Summit1G explains how controller players drove him to uninstall Halo - Dexerto

Summit1G explains how controller players drove him to uninstall Halo

Published: 23/Dec/2019 0:13 Updated: 4/May/2020 14:24

by Brent Koepp


Twitch star Jaryd ‘summit1g’ Lazar posted a video to his Twitter on December 22 to explain why controller players having an advantage led him to uninstall Halo.

Microsoft brought the iconic Halo series to PC in December with ‘The Master Chief Collection,’ and the 2010 released title ‘Reach’, to much anticipation from the community.

However, not everyone has been thrilled about the game’s current state, and popular Twitch personality summit1g has now explained further how controller advantage led him to uninstall the game on December 20.

MicrosoftMicrosoft brought the iconic FPS series to PC in a collection.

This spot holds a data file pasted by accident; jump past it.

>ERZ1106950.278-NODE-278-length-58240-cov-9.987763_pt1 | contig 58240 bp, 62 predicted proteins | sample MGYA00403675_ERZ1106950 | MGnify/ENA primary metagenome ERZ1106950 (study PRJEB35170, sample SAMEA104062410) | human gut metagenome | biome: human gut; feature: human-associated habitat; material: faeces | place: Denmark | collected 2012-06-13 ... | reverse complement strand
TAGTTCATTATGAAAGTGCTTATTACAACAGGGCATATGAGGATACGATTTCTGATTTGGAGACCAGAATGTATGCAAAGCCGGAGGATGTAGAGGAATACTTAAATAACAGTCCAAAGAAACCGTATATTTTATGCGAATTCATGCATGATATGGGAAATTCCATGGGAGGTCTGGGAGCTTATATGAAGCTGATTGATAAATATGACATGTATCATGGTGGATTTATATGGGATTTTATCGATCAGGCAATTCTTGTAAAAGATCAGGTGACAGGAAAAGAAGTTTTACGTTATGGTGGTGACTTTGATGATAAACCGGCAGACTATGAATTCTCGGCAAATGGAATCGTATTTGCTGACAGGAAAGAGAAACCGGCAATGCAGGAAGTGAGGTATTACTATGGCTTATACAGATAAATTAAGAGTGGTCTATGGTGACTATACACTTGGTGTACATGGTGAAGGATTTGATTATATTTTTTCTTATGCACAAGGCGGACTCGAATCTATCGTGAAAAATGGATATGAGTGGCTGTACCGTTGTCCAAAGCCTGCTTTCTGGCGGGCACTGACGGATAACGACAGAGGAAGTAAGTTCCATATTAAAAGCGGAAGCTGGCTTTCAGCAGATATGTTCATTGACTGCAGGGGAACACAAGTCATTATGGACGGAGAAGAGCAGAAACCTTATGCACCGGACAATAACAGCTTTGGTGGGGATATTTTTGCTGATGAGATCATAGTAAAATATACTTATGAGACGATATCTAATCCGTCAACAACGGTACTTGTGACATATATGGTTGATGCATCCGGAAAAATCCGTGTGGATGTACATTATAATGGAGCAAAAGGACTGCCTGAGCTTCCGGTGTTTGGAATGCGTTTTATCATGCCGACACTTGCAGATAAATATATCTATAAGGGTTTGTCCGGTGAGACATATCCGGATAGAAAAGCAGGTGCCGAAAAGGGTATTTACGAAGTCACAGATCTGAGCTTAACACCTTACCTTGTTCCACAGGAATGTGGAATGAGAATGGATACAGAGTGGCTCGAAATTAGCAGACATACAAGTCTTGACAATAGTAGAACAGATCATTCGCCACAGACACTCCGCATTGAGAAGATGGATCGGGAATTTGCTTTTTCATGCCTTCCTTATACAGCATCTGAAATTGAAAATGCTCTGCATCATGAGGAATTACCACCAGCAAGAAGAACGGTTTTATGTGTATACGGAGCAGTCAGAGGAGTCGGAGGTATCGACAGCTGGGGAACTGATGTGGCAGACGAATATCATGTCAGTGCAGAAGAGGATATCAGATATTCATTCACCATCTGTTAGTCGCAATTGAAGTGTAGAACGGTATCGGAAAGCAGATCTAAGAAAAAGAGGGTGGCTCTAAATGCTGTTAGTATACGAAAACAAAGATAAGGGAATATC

Summit1G explains why he uninstalled Halo

Summit has had issues with Reach in the past, quickly becoming disillusioned with it during his December 18 stream stating that some players had an “unbearable” controller advantage. The frustration didn’t stop there, and he uninstalled the game a couple days later.

Posting on his social media account to further explain his actions, he exclaimed that it wasn’t about learning to adapt the game, but rather that he saw no point of continuing to play if it’s impossible to win in a 1v1 match up.

The Twitch star then recorded a video further clarifying why he feels the FPS is not worth playing with controller advantage existing. “People explain to me it’s not about five-shotting. It’s not all about losing 1v1. It’s about teamwork, and knowing the map. I understand that, I get all that,” he explained.

However, he then delved into the main issue he has with the game, and stated, “To pretend that five-shotting isn’t an important thing in Halo is just stupid. You know how many clutch moments happen in Halo. So many 1v2 moments you have to clutch up to get a flagpole.”